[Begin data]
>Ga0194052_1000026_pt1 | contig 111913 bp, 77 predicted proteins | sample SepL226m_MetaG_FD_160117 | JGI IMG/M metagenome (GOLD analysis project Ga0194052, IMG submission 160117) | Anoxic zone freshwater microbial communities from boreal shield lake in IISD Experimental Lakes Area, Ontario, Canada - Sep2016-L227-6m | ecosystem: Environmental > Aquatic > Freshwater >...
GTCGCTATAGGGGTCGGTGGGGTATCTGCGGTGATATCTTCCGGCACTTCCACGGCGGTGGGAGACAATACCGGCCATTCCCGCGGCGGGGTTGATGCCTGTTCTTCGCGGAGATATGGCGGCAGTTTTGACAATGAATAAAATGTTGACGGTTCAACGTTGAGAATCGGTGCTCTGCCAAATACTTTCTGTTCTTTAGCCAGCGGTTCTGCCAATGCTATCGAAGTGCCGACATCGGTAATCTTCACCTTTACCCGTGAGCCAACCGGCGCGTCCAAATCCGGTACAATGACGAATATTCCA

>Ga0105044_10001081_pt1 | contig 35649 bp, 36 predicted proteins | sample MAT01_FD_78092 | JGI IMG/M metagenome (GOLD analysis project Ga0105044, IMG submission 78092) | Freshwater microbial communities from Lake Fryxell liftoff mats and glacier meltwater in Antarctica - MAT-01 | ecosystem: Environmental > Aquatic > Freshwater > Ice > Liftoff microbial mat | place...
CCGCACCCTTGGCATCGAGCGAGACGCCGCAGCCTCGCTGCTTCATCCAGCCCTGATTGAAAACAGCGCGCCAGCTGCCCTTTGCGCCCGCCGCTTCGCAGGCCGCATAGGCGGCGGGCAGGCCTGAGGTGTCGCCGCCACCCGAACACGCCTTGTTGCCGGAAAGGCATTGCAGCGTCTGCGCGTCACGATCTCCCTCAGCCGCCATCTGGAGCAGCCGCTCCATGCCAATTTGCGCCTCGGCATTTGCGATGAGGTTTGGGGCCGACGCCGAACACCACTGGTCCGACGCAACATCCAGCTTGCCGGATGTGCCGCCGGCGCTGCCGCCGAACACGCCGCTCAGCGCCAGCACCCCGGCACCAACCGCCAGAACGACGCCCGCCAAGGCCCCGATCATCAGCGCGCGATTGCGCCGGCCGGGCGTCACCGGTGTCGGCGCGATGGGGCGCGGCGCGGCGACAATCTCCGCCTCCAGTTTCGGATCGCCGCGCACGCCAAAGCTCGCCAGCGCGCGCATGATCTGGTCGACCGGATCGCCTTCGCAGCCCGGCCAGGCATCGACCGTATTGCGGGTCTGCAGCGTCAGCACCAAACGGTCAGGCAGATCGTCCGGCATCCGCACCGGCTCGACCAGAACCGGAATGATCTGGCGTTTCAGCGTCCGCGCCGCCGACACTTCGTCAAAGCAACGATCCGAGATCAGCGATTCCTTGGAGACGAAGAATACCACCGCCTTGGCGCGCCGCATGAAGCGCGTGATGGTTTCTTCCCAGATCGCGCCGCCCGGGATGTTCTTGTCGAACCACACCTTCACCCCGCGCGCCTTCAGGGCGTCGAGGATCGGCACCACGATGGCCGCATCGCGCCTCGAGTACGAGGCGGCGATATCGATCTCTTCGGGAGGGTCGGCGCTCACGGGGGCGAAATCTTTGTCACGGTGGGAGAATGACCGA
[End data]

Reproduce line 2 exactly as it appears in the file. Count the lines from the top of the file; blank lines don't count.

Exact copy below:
GTCGCTATAGGGGTCGGTGGGGTATCTGCGGTGATATCTTCCGGCACTTCCACGGCGGTGGGAGACAATACCGGCCATTCCCGCGGCGGGGTTGATGCCTGTTCTTCGCGGAGATATGGCGGCAGTTTTGACAATGAATAAAATGTTGACGGTTCAACGTTGAGAATCGGTGCTCTGCCAAATACTTTCTGTTCTTTAGCCAGCGGTTCTGCCAATGCTATCGAAGTGCCGACATCGGTAATCTTCACCTTTACCCGTGAGCCAACCGGCGCGTCCAAATCCGGTACAATGACGAATATTCCA